Direct Invasion of the Optic Nerves, Chiasm, and Tracts by Cryptococcus neoformans in an Immunocompetent Host Academic Article uri icon


MeSH Major

  • Cerebral Hemorrhage
  • Neoplasms


  • Cryptococcus spp is a common fungal infection and frequent cause of meningitis in immunocompromised patients; however, immunocompetent patients are also at risk of infection. Visual loss often occurs via elevated intracranial hypertension but can rarely occur through direct optic nerve, chiasm, or tract invasion. We report a case of a 38-year-old woman who presented with decreased acuity in both eyes. She had generalized visual field constriction in the right eye and temporal hemianopsia in the left eye. Magnetic resonance imaging of the brain and orbits showed multiple areas of ill-defined enhancement in the optic chiasm and tracts as well as in the diaphragmatic sella, prepontine and interpeduncular cisterns, and along cranial nerves VI, VII, and VIII bilaterally. Initial cerebrospinal fluid (CSF) showed 34 white blood cells, hypoglycorrhachia, and negative cryptococcal antigen and bacterial and fungal cultures. A transphenoidal biopsy of the dura and pituitary gland was unremarkable. Empiric steroids resulted in marked improvement in visual acuity in both eyes, but while tapering steroids, she developed rapid visual loss bilaterally. Repeat CSF performed 6 weeks later demonstrated a cryptococcal antigen titer of 1:512. Retroactive staining of the pituitary biopsy was positive for mucicarmine, a component of the polysaccharide capsule of Cryptococcus spp. After induction therapy with amphotericin B and flucytosine and 1 year of fluconazole, her visual acuity was 20/20 in both eyes. In summary, Cryptococcus can affect immunocompetent patients and often presents with insidious, chronic meningitis. Visual loss is common in cryptococcal meningitis but usually results from fulminant papilledema related to elevated intracranial pressure. In rare cases, direct nerve or chiasm infiltration by the fungus results in vision loss.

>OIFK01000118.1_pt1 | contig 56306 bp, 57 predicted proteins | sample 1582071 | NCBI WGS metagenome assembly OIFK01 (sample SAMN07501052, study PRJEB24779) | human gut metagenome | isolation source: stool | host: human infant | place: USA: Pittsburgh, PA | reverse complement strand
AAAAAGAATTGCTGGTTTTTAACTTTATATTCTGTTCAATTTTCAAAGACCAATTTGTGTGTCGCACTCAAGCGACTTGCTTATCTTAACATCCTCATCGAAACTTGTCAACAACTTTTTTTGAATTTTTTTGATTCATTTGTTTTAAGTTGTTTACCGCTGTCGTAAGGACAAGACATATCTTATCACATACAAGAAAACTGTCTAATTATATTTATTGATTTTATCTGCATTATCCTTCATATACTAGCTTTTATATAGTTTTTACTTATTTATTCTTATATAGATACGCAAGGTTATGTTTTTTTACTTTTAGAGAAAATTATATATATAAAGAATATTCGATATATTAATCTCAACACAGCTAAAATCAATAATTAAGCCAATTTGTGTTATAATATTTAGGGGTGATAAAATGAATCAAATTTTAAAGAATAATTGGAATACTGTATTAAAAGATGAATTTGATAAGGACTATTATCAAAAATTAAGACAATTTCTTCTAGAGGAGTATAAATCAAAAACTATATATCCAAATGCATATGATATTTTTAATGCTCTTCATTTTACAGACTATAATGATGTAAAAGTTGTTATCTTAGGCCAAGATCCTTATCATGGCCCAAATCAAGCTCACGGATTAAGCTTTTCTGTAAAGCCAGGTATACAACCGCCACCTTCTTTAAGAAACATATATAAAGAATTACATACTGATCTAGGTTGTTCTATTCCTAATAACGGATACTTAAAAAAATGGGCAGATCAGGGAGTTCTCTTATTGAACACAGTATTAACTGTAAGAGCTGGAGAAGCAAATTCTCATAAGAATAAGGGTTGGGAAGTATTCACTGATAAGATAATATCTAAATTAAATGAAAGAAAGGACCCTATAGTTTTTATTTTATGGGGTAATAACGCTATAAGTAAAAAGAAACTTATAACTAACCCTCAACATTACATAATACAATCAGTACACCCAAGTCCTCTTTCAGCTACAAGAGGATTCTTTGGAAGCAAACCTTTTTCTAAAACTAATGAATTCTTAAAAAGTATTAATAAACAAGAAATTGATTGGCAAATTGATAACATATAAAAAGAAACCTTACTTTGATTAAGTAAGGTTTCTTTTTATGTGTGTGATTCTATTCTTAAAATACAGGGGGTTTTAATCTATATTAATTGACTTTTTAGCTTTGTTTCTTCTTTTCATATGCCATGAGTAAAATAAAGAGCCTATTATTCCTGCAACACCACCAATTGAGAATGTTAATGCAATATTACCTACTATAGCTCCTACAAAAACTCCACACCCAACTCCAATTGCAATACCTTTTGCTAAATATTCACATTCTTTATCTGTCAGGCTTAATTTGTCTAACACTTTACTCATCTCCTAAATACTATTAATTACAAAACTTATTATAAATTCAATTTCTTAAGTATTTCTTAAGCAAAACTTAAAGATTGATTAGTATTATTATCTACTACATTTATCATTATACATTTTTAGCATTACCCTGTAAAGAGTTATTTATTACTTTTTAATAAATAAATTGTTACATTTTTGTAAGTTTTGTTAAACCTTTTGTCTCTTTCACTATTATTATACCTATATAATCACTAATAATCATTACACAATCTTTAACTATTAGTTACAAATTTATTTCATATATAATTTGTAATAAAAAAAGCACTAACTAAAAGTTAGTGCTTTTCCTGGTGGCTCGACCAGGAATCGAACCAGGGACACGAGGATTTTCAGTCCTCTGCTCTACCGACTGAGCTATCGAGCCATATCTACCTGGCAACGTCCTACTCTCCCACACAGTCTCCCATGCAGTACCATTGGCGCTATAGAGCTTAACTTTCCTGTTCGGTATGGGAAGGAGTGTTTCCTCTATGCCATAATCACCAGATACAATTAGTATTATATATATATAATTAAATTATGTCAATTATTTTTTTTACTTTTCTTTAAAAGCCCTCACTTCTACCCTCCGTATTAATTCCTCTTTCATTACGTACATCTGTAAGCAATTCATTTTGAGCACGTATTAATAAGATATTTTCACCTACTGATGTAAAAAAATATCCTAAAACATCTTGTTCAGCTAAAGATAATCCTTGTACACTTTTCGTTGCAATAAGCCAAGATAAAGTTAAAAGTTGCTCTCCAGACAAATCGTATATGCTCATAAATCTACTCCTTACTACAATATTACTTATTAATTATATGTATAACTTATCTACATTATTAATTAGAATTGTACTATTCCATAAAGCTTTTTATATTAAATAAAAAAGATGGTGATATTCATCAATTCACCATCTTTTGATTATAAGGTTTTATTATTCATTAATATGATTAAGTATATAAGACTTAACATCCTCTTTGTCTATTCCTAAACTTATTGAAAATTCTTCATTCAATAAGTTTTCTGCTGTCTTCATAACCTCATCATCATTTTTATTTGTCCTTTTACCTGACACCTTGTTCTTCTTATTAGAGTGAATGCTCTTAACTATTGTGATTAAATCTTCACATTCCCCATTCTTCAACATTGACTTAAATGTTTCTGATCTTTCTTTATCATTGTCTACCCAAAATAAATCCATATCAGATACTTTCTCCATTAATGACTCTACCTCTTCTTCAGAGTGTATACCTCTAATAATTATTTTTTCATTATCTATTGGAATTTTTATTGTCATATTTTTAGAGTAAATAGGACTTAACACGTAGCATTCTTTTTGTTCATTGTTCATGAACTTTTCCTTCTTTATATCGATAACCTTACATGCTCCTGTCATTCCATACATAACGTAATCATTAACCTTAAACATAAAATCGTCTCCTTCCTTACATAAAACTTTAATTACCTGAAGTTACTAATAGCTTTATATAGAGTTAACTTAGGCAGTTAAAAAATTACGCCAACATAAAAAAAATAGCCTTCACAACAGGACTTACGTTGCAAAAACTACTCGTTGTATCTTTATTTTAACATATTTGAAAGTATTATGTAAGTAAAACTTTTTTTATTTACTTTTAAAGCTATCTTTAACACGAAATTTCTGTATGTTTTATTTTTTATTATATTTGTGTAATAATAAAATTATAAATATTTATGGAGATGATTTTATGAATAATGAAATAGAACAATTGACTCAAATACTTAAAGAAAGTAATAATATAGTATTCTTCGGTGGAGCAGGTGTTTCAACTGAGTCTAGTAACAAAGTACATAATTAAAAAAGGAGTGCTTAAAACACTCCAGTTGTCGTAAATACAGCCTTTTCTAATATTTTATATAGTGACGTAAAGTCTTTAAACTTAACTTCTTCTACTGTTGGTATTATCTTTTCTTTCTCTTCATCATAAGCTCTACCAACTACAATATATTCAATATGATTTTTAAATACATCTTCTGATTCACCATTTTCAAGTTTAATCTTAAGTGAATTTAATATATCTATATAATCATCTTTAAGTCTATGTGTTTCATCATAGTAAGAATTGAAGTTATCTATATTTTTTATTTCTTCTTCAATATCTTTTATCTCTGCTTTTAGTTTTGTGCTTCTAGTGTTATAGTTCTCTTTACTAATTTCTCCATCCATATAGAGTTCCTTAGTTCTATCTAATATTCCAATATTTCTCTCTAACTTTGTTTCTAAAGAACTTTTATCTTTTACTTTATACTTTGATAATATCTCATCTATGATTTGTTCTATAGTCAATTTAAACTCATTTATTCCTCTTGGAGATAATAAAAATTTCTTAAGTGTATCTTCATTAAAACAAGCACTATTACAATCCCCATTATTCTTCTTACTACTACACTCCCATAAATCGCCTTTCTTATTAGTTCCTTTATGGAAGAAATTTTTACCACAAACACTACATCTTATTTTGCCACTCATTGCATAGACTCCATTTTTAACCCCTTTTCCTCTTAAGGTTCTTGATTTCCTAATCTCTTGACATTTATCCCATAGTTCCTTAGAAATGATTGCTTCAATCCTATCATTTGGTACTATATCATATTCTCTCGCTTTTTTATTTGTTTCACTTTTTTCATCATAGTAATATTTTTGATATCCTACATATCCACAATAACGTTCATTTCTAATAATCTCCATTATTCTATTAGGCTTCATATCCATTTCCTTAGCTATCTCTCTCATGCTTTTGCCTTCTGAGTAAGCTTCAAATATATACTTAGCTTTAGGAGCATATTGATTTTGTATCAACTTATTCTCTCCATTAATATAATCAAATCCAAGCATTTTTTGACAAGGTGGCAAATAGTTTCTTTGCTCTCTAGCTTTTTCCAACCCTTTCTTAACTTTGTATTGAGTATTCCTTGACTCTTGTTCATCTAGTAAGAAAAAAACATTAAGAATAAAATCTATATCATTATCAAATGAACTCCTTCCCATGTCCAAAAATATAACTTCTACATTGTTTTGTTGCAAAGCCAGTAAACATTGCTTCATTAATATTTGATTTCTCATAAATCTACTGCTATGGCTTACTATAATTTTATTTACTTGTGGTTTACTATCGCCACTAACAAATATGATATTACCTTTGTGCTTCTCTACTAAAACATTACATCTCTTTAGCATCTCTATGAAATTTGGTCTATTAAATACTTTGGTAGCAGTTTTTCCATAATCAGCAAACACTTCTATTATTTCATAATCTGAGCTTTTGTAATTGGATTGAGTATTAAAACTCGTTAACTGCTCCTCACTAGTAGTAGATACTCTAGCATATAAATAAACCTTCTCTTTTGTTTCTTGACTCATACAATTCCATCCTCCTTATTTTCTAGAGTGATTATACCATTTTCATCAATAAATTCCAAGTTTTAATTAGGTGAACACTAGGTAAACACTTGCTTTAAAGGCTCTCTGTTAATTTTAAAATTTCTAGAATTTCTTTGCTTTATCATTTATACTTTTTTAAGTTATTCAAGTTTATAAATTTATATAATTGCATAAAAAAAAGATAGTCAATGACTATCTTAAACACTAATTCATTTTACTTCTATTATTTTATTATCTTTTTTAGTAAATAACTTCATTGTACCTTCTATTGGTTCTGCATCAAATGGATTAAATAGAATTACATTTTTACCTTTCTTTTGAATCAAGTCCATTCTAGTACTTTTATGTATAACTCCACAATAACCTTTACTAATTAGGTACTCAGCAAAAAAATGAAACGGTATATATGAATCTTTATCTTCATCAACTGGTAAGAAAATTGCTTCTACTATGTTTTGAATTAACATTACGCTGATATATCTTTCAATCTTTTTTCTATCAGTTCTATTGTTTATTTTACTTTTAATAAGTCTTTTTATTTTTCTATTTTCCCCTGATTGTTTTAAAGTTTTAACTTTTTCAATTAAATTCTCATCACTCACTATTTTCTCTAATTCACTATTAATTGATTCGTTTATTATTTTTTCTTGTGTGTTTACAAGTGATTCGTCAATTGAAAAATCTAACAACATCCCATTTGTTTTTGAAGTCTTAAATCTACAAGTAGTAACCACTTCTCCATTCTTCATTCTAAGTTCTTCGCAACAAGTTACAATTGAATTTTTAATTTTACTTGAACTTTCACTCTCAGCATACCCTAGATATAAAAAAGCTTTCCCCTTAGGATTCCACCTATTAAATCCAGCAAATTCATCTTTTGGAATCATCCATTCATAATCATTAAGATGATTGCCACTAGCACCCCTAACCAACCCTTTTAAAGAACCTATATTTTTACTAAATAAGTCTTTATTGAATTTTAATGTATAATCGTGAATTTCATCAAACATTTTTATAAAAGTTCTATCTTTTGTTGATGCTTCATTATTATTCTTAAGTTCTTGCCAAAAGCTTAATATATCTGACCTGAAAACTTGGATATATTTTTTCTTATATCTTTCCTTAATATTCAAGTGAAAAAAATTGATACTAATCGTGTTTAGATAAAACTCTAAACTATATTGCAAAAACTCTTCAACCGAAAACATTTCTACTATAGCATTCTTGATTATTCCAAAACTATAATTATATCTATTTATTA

publication date

  • January 2015



  • Academic Article



  • eng

PubMed Central ID

  • PMC4572381

Digital Object Identifier (DOI)

  • 10.1177/1941874415569072

PubMed ID

  • 26425249

Additional Document Info

start page

  • 217

end page

  • 22


  • 5


  • 4